Shostakovich’s personal expression of suffering anchors a fascinating program
By Peter Alexander
Pro Musica Colorado Chamber Orchestra and conductor Cynthia Katsarelis presented a concert last night in Boulder (Jan. 23) that deserved a far larger audience than it drew.
Perhaps it was the gloomy-sounding topic—music for and by victims of World War II—but the sanctuary of the First United Methodist Church was not quite half filled. Anyone who stayed away missed an extraordinary program and one exceptional performance.
The centerpiece and foundation of the program—and final work of the evening—was Shostakovich’s Chamber Symphony, op. 110, a string orchestra setting of the composer’s String Quartet No. 8. Dedicated to “the victims of fascism and war,” the Quartet is more than that; it is a personal expression of deep suffering, possibly a self-eulogy from a composer who was contemplating suicide.
The evidence of the composer’s real intent lies in the quotations from his own works scattered through the score—particularly works written under the oppressive yoke of Stalinism. The quartet’s most prominent theme, D-E-flat-C-B, is an anagram of his own name in German musical notation: DSCH.
As gloomy as that may sound, the Quartet No. 8 is one of Shostakovich’s greatest works, and one of the great string quartets of the 20th century. Last night’s performance was evocative, powerful and beautifully crafted. The unity of performance within the individual sections—corresponding to the four parts of the quartet—was remarkable, in pitch, in rhythm, in phrasing. Katsarelis led the performance with commitment and careful control of the quartet’s emotional flow.
The translation to a string orchestra changes the score in some ways. In the quartet version, the single instruments seem to represent individual voices crying out, a poignant reminder of both Shostakovich’s plight and the individual lives lost in the war. On the other hand, the added force of the orchestra version effectively conveys the weight of oppression. This is most notable with the fierce, pounding three-note motive representing the KGB and their feared late-night knock at the door. That motive, and the anguished passages that follow, were the most powerful moments of the concert.
While I am inclined to prefer the original version, because of its intimacy and because it was the composer’s first intention, last night’s performance made a strong case for the Chamber Symphony version as well. It was a performance to be remembered.
The rest of the program was creatively put together, with three pieces that complimented one another nicely: Bach’s Brandenburg Concerto No. 3; the world premiere of Life Between Lives by D.J. Sparr, loosely derived from the Bach; and the Study for String Orchestra by Pavel Haas, a genuine victim of the Second World War. Unfortunately, none of these works quite reached the heights of the Shostakovich.
The concert opened with the Bach Brandenburg. A delightful score, it was given a sprightly performance, but the church’s acoustics—about which I have complained before—made Bach’s sparkling counterpoint sound tubby and turgid. The closely spaced parts, especially in the lower register, just cannot be heard clearly in that space.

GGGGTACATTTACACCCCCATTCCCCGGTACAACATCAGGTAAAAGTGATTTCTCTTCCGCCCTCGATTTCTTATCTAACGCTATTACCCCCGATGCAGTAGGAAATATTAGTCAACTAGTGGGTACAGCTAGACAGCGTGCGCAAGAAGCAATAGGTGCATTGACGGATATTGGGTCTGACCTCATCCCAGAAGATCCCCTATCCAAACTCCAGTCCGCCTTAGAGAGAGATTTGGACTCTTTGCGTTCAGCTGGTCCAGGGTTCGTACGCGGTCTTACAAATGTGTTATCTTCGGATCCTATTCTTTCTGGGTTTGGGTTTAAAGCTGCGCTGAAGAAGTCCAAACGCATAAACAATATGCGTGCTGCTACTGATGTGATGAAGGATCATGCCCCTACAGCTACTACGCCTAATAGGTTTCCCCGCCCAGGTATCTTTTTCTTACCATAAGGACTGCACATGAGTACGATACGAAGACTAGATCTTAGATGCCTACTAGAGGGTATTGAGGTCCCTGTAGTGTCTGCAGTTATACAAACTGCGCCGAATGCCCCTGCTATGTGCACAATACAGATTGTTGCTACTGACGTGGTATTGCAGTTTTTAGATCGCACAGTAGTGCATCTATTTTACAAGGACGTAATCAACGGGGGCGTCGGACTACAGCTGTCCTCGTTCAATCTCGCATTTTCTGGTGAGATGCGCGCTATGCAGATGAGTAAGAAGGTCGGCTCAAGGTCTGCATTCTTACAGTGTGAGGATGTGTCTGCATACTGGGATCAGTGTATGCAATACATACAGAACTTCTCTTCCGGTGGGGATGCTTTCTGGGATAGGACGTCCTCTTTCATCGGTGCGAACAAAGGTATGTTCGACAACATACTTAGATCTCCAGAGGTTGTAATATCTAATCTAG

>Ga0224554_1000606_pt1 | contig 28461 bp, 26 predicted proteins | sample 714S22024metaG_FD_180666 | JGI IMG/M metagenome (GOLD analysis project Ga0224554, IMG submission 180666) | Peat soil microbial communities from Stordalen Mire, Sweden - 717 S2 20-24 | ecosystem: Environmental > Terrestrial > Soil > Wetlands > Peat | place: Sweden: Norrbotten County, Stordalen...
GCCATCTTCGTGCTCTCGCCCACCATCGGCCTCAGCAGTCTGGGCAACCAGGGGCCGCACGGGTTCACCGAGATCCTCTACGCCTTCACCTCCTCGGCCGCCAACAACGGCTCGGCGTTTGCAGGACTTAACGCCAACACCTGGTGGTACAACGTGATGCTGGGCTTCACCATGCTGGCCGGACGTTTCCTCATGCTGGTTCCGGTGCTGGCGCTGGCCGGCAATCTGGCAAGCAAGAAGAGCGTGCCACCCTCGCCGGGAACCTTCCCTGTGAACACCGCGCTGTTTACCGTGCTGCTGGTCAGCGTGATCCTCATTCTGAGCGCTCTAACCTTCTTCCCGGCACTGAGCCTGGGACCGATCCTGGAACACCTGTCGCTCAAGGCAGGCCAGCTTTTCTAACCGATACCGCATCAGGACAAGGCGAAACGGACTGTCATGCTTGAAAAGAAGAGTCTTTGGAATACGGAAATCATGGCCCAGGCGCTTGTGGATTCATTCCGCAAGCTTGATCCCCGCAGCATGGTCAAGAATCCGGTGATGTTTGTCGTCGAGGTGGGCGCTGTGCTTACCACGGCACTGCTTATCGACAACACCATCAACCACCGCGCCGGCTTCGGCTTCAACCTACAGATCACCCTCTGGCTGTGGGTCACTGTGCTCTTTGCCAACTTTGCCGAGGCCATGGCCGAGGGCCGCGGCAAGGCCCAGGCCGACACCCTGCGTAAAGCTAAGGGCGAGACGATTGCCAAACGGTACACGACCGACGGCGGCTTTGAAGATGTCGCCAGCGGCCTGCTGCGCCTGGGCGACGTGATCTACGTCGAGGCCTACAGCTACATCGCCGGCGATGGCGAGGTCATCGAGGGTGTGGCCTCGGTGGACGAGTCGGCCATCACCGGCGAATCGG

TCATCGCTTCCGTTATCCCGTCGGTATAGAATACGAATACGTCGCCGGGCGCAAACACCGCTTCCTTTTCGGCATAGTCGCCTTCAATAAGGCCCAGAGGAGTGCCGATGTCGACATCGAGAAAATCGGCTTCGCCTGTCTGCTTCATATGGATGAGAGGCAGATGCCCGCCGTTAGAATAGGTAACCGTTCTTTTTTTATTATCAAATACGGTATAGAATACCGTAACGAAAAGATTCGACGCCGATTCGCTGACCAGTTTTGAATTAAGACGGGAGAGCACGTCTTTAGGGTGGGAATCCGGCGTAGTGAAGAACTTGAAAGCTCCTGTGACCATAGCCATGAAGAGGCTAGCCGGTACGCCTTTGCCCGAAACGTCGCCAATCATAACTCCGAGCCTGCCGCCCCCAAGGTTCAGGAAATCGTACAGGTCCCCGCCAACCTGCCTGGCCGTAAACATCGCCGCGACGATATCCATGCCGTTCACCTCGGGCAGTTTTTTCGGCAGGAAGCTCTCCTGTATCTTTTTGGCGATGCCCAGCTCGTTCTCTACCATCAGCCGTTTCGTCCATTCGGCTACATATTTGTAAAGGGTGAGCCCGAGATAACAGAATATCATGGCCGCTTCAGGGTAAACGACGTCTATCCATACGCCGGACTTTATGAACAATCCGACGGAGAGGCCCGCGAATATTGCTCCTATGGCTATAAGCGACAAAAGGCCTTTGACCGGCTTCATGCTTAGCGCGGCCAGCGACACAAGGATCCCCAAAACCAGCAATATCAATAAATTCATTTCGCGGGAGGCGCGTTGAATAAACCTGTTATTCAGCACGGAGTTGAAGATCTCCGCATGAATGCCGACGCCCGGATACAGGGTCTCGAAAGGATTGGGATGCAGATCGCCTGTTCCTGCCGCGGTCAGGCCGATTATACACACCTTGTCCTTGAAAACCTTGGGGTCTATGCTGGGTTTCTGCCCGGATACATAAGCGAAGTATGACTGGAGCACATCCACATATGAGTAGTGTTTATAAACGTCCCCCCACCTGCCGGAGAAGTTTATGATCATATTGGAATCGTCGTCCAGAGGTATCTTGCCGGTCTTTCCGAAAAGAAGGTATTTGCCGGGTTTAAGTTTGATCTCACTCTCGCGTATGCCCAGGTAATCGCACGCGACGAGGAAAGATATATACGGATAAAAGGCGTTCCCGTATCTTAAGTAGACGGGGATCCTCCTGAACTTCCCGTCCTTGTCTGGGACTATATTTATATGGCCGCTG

The use of the slow movement from Bach’s G-major Sonata for violin and harpsichord to fill out the Brandenburg’s enigmatic two-chord slow movement was an interesting choice, and one that worked well as it moved nicely into the key-defining chords.
Sparr’s Life Between Lives was composed for the Colorado Pro Musica and plays with the same instruments and textures as the Bach. It opens with mysterious chords, representing “Moment before Breath” (as the movement is titled), just before the beginning of life. This movement seems to recall Sparr’s performing career as an electric guitarist, with sounds resembling electric guitar effects transferred to strings.
Slow moving lines hovering within and above the often dissonant chords gradually accumulate, creating a dramatic sense of breath withheld. That texture soon becomes animated by pizzicato rhythms beneath the surface texture. This is the second movement, “Moment Before Thought,” but other than the pizzicato stirrings, the sound is very much like the first movement.
A sudden acceleration signals the last movement, “Life Between Lives,” where the increasing speed is created by a pulsing repetition of notes and chords, still within the same sound palette. The repetitive rhythms provide the only sense of direction, while the lack of contrast casts a pall of timbral monotony over the texture. There is an increase in intensity with an ascending line in the violins; and then the piece stops with, to my ear, no sense of arrival.
Ending the concert’s fist half was Haas’s Study for String Orchestra. A victim of the Nazis who was interned in the Terezín concentration camp and later killed at Auschwitz, Haas is known as part of the missing generation of German and Austrian Jewish musicians who perished in the Holocaust. The Study is a pleasant, entertaining work written under the most difficult of circumstances—in the camp, where it was premiered in 1943.
This is a work that, as Katsarelis has said, “speaks marvelously to the human spirit—and to the power of music.” The performance was on a very high level, especially the fugue that drives the piece to its end. That said, in spite of the work’s history, it is neither as profound nor as moving as the Shostakovich that ended the concert.
In the end, then, Katsarelis and the orchestra gave us a fascinating combination of composers and works, much to think about, some wonderful playing, and one great performance to be remembered.